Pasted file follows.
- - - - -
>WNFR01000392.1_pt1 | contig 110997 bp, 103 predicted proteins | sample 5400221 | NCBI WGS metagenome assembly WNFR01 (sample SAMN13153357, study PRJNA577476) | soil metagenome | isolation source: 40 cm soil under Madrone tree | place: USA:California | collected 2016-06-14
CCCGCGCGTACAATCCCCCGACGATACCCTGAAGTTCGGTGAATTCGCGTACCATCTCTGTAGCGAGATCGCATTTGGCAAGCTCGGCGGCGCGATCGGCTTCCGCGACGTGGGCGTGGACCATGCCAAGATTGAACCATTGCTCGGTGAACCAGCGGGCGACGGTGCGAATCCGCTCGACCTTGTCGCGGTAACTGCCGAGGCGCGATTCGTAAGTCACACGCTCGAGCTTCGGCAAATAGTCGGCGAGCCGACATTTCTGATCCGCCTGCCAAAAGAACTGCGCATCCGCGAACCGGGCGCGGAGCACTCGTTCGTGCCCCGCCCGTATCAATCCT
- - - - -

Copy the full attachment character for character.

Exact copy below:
>WNFR01000392.1_pt1 | contig 110997 bp, 103 predicted proteins | sample 5400221 | NCBI WGS metagenome assembly WNFR01 (sample SAMN13153357, study PRJNA577476) | soil metagenome | isolation source: 40 cm soil under Madrone tree | place: USA:California | collected 2016-06-14
CCCGCGCGTACAATCCCCCGACGATACCCTGAAGTTCGGTGAATTCGCGTACCATCTCTGTAGCGAGATCGCATTTGGCAAGCTCGGCGGCGCGATCGGCTTCCGCGACGTGGGCGTGGACCATGCCAAGATTGAACCATTGCTCGGTGAACCAGCGGGCGACGGTGCGAATCCGCTCGACCTTGTCGCGGTAACTGCCGAGGCGCGATTCGTAAGTCACACGCTCGAGCTTCGGCAAATAGTCGGCGAGCCGACATTTCTGATCCGCCTGCCAAAAGAACTGCGCATCCGCGAACCGGGCGCGGAGCACTCGTTCGTGCCCCGCCCGTATCAATCCT